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Before you ask, yes, really. What would have been a pipe dream a decade ago is now becoming a reality. Colleges are actually beginning to assemble their own professional eSports teams! Similar to college football or chess or any other "legitimate" collegiate sport, students are getting scholarships to participate on college's competitive gaming teams.


How Would eSports Work In Colleges

It's exactly what it sounds like. Instead of being accepted to University of Florida via a football scholarship for you to play on the Florida Gators, gamers are now getting the same attention. With the rise of eSports, it's not very surprising that major institutions are getting in on the action.

It basically works the same way. Players may be picked up by scouts the same way a football or baseball player might be. They would train and compete on a team with other colleges and universities' teams in a lot of the already popular MOBA and RTS games currently on the ESports circuit. These student's are no different than more "traditional" athletes on campus, they dedicate a huge chunk of their time to practice and training in addition to their studies.

How Legitimate Is This?

In short, very. eSports has been steadily rising out of obscurity and the contentious resentment around it as a spectator sport is falling away FAST. eSports has grown into a massive, multi-billion dollar industry adopting models very similar to other professional sports. Another testament to the legitimacy of Collegiate eSports is the existence of the National Association of Collegiate eSports.

On their website, they have this to say about the industries growth:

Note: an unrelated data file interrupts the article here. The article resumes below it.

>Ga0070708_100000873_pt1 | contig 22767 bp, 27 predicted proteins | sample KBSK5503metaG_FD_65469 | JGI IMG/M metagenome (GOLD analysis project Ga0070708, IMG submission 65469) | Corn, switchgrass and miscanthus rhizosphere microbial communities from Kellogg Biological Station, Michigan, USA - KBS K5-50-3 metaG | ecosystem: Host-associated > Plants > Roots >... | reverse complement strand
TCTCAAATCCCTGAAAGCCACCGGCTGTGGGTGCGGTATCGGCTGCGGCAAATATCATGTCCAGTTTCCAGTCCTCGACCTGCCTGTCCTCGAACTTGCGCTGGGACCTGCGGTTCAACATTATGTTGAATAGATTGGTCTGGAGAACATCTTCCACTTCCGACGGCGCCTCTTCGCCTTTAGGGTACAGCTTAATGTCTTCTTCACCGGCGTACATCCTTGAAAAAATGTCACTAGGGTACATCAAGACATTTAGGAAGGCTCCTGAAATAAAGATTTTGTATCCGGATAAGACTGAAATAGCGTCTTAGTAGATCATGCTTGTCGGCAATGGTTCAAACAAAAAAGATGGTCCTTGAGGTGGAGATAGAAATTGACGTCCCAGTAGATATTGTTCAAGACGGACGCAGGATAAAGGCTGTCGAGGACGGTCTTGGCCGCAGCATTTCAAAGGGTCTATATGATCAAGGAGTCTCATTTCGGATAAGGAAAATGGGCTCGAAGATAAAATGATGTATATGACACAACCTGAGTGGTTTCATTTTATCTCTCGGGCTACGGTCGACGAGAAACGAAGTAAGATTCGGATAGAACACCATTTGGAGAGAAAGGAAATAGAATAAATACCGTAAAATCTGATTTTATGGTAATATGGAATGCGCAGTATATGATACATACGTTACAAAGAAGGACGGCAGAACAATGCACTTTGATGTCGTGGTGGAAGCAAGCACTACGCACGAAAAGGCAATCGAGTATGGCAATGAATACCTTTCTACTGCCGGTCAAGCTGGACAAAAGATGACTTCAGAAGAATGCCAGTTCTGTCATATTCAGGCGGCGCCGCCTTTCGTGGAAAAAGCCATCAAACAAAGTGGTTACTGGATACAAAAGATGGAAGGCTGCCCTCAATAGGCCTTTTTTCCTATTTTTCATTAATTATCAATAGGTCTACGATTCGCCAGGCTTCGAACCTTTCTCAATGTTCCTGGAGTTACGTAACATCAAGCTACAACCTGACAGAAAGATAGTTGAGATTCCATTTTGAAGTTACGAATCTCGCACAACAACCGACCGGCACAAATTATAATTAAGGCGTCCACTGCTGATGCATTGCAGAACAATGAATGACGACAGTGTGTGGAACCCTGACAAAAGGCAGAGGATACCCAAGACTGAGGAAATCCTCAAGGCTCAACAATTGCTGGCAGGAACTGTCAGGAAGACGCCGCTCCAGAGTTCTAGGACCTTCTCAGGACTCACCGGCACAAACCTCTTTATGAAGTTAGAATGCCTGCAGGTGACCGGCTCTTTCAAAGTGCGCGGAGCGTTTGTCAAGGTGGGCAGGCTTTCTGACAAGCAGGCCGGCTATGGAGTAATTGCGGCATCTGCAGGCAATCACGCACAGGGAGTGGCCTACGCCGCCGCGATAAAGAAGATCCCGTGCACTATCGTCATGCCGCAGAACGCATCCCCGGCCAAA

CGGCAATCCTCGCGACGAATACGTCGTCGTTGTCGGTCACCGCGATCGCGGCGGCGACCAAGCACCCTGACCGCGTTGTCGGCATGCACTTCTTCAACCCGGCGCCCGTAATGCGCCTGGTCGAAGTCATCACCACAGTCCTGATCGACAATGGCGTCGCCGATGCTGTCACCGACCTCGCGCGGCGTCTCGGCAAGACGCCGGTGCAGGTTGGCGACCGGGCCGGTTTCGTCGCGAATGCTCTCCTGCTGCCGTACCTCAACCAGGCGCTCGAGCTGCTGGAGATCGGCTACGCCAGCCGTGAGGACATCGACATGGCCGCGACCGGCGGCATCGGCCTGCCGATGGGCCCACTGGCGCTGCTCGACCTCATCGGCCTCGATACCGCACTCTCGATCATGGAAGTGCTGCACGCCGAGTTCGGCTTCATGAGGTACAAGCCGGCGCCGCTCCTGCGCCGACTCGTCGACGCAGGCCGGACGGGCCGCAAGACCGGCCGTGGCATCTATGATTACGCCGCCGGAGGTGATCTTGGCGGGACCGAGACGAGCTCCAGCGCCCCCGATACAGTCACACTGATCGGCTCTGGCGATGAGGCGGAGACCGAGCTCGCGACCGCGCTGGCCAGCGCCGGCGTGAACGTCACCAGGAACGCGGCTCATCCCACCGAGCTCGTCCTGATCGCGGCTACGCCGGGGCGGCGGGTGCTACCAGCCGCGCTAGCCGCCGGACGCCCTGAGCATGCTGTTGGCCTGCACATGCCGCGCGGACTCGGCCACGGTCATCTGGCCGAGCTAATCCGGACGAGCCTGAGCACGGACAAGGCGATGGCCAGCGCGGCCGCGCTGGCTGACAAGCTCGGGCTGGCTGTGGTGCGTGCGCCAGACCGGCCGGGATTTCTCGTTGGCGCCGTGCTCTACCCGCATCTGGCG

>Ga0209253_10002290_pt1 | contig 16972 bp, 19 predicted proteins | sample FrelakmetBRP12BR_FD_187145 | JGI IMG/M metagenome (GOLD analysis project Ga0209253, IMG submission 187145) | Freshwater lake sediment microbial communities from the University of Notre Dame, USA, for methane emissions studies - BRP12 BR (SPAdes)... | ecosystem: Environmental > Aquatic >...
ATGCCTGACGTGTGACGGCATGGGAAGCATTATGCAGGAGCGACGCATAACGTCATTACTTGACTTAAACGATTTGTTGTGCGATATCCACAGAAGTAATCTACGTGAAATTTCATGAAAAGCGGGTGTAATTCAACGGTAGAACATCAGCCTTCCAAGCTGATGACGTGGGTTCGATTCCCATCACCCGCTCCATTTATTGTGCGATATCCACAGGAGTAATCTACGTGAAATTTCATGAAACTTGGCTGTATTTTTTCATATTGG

"Since its establishment in the early 2000’s, professional and club eSports has seen rapid growth in both participation and viewership. According to ESPN The Magazine’s June 22, 2015 eSports issue, the 2014 League of Legends championship drew an online viewership of 27 million people, which is more than the NBA Finals (15.5 million), Major League Baseball’s World Series (13.8 million) and the National Hockey League’s Stanley Cup Finals (5 million). DOTA 2 – another popular eSport – drew 20 million that same year according to the article."

With viewership surpassing some of the most popular major league spectator sports in the nation, it's only logical that the future of competitive gaming is firmly written. It doesn't take Nostradamus-esq levels of prognostication to foresee that competitive gaming is only going to grow from here.

How Does One Get Involved In Collegiate eSports?

The previously mentioned NACE has a whole section on their website dedicated to this. We highly suggest that if you're a perspective student/competitor to give it a quick visit. It provides a form that aspiring pro-gamers can fill out to get more information on the process of being accepted. The NACE also provides information for educational institutions on how to get involved in the wide world of competitive gaming.

Lastly, also on the NACE's website, one can find information on events, invitationals and more regarding college eSports. This is a major sign for the gaming industry and pro gamers that competitve gaming is here to stay. It lends it any remaining legitimacy it might have lacked and clears out any remaining doubt on the concept of video games as a pro-sport.

For more on eSports, out our section dedicated solely to the subject


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Brandon Cellura

Owner/Lead Editor at InfoGamer
Gaming since '95, began InfoGamer in June of 2017 to bring a new twist to gaming media and reporting. Brandon contributes the weekly Out Of Box hardware review as well as other articles for InfoGamer. Follow Brandon on Twitter or Google+ for more!

One thought on “eSports May Be Gaining Traction As A Collegiate Sport”

  1. Having read this I believed it was rather informative. I appreciate you spending some time and energy to put this information together. I once again find myself spending way too much time both reading and posting comments. But so what, it was still worthwhile!

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